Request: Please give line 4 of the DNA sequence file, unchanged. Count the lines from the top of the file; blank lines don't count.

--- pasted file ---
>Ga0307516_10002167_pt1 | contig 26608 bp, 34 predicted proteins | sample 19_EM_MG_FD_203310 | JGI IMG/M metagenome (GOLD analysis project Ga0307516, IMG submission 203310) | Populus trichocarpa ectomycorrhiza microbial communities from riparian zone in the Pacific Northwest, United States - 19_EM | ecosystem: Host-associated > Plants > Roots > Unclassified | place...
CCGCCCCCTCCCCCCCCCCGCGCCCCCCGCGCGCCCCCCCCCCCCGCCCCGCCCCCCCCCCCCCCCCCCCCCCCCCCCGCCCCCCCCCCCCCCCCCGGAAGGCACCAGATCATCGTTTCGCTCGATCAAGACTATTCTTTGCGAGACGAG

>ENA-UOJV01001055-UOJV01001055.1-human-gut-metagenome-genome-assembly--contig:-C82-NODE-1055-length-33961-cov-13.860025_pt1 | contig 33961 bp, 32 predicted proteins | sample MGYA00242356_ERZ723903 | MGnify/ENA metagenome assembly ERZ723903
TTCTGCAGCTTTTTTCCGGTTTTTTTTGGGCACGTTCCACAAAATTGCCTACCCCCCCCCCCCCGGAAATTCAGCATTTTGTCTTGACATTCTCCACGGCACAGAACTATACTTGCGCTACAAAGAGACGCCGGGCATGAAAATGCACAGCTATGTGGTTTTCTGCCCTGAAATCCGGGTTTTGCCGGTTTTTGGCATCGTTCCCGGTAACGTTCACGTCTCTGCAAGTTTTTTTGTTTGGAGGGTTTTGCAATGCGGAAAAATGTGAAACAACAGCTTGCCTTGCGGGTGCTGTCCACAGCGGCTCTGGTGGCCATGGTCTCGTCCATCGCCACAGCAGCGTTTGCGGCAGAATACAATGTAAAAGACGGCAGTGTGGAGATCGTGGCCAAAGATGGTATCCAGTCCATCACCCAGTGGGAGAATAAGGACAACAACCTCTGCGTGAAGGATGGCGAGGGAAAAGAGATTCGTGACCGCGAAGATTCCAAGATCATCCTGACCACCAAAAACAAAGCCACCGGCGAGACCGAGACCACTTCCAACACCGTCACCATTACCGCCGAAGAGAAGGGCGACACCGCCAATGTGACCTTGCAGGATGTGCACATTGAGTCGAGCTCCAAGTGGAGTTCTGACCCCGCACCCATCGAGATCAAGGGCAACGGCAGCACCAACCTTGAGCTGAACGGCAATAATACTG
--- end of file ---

TTCTGCAGCTTTTTTCCGGTTTTTTTTGGGCACGTTCCACAAAATTGCCTACCCCCCCCCCCCCGGAAATTCAGCATTTTGTCTTGACATTCTCCACGGCACAGAACTATACTTGCGCTACAAAGAGACGCCGGGCATGAAAATGCACAGCTATGTGGTTTTCTGCCCTGAAATCCGGGTTTTGCCGGTTTTTGGCATCGTTCCCGGTAACGTTCACGTCTCTGCAAGTTTTTTTGTTTGGAGGGTTTTGCAATGCGGAAAAATGTGAAACAACAGCTTGCCTTGCGGGTGCTGTCCACAGCGGCTCTGGTGGCCATGGTCTCGTCCATCGCCACAGCAGCGTTTGCGGCAGAATACAATGTAAAAGACGGCAGTGTGGAGATCGTGGCCAAAGATGGTATCCAGTCCATCACCCAGTGGGAGAATAAGGACAACAACCTCTGCGTGAAGGATGGCGAGGGAAAAGAGATTCGTGACCGCGAAGATTCCAAGATCATCCTGACCACCAAAAACAAAGCCACCGGCGAGACCGAGACCACTTCCAACACCGTCACCATTACCGCCGAAGAGAAGGGCGACACCGCCAATGTGACCTTGCAGGATGTGCACATTGAGTCGAGCTCCAAGTGGAGTTCTGACCCCGCACCCATCGAGATCAAGGGCAACGGCAGCACCAACCTTGAGCTGAACGGCAATAATACTG